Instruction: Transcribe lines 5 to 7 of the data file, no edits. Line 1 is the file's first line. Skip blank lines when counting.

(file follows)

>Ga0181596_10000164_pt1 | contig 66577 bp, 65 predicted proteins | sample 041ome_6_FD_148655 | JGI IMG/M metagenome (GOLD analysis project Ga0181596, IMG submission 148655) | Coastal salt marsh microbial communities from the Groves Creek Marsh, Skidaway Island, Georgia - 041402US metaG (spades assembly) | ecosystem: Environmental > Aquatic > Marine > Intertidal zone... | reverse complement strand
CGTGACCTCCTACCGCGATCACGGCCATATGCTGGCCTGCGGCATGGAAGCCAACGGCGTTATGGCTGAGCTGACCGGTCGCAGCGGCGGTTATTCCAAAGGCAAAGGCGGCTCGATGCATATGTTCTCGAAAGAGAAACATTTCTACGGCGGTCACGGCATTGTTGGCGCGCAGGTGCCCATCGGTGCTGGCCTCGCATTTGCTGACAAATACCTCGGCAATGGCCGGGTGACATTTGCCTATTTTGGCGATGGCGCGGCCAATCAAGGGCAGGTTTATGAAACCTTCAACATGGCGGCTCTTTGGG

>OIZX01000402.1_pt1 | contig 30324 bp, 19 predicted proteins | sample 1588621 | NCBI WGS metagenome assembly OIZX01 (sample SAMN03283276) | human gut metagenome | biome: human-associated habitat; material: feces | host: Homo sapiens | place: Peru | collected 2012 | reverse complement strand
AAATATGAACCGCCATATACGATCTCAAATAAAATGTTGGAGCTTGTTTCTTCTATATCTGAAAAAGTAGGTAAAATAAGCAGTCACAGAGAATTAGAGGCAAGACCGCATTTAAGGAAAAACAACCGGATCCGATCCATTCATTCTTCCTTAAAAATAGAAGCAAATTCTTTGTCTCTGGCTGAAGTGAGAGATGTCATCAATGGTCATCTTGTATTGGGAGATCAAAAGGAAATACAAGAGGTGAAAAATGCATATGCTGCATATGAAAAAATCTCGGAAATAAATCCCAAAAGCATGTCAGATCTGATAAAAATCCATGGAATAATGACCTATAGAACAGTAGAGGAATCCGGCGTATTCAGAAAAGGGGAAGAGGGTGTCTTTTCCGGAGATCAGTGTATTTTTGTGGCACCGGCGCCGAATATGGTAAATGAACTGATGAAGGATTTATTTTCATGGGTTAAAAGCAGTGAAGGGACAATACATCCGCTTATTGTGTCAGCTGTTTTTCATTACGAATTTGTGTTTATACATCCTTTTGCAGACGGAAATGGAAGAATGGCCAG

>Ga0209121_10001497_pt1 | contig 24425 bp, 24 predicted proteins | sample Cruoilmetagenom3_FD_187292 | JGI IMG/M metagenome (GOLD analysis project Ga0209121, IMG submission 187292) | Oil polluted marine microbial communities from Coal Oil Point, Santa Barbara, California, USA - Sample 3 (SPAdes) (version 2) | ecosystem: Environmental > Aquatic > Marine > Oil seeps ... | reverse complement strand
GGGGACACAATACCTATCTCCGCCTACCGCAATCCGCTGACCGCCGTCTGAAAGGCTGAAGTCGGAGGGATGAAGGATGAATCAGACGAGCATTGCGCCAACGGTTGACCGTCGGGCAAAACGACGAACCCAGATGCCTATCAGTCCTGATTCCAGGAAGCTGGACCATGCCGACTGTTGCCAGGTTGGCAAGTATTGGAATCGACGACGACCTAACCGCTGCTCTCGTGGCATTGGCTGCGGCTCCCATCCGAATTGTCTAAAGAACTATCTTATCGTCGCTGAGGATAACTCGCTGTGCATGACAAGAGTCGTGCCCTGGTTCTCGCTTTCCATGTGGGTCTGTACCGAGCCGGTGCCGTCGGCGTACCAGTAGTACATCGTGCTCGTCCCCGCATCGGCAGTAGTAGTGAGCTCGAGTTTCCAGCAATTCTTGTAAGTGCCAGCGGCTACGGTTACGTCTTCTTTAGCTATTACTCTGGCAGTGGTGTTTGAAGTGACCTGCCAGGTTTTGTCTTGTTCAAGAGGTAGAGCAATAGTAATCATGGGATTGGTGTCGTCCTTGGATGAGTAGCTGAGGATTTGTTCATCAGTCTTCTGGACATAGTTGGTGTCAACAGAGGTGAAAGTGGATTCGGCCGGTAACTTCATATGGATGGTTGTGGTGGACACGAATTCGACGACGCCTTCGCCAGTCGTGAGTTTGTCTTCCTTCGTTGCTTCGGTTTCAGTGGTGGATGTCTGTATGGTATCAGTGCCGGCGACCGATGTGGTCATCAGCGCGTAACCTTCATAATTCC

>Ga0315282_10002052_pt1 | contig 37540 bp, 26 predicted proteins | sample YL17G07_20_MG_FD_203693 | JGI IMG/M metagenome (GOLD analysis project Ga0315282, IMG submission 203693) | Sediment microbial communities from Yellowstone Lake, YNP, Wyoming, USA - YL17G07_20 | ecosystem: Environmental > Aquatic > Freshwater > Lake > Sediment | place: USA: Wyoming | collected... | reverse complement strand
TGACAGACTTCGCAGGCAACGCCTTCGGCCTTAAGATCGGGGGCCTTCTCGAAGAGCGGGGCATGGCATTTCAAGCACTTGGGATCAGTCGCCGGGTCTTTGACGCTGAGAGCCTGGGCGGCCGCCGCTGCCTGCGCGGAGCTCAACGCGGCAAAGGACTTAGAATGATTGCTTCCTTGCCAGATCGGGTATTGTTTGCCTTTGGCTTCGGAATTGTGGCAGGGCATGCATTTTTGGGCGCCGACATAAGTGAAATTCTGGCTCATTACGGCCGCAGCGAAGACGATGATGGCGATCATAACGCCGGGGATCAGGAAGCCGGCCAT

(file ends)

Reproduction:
>Ga0209121_10001497_pt1 | contig 24425 bp, 24 predicted proteins | sample Cruoilmetagenom3_FD_187292 | JGI IMG/M metagenome (GOLD analysis project Ga0209121, IMG submission 187292) | Oil polluted marine microbial communities from Coal Oil Point, Santa Barbara, California, USA - Sample 3 (SPAdes) (version 2) | ecosystem: Environmental > Aquatic > Marine > Oil seeps ... | reverse complement strand
GGGGACACAATACCTATCTCCGCCTACCGCAATCCGCTGACCGCCGTCTGAAAGGCTGAAGTCGGAGGGATGAAGGATGAATCAGACGAGCATTGCGCCAACGGTTGACCGTCGGGCAAAACGACGAACCCAGATGCCTATCAGTCCTGATTCCAGGAAGCTGGACCATGCCGACTGTTGCCAGGTTGGCAAGTATTGGAATCGACGACGACCTAACCGCTGCTCTCGTGGCATTGGCTGCGGCTCCCATCCGAATTGTCTAAAGAACTATCTTATCGTCGCTGAGGATAACTCGCTGTGCATGACAAGAGTCGTGCCCTGGTTCTCGCTTTCCATGTGGGTCTGTACCGAGCCGGTGCCGTCGGCGTACCAGTAGTACATCGTGCTCGTCCCCGCATCGGCAGTAGTAGTGAGCTCGAGTTTCCAGCAATTCTTGTAAGTGCCAGCGGCTACGGTTACGTCTTCTTTAGCTATTACTCTGGCAGTGGTGTTTGAAGTGACCTGCCAGGTTTTGTCTTGTTCAAGAGGTAGAGCAATAGTAATCATGGGATTGGTGTCGTCCTTGGATGAGTAGCTGAGGATTTGTTCATCAGTCTTCTGGACATAGTTGGTGTCAACAGAGGTGAAAGTGGATTCGGCCGGTAACTTCATATGGATGGTTGTGGTGGACACGAATTCGACGACGCCTTCGCCAGTCGTGAGTTTGTCTTCCTTCGTTGCTTCGGTTTCAGTGGTGGATGTCTGTATGGTATCAGTGCCGGCGACCGATGTGGTCATCAGCGCGTAACCTTCATAATTCC

>Ga0315282_10002052_pt1 | contig 37540 bp, 26 predicted proteins | sample YL17G07_20_MG_FD_203693 | JGI IMG/M metagenome (GOLD analysis project Ga0315282, IMG submission 203693) | Sediment microbial communities from Yellowstone Lake, YNP, Wyoming, USA - YL17G07_20 | ecosystem: Environmental > Aquatic > Freshwater > Lake > Sediment | place: USA: Wyoming | collected... | reverse complement strand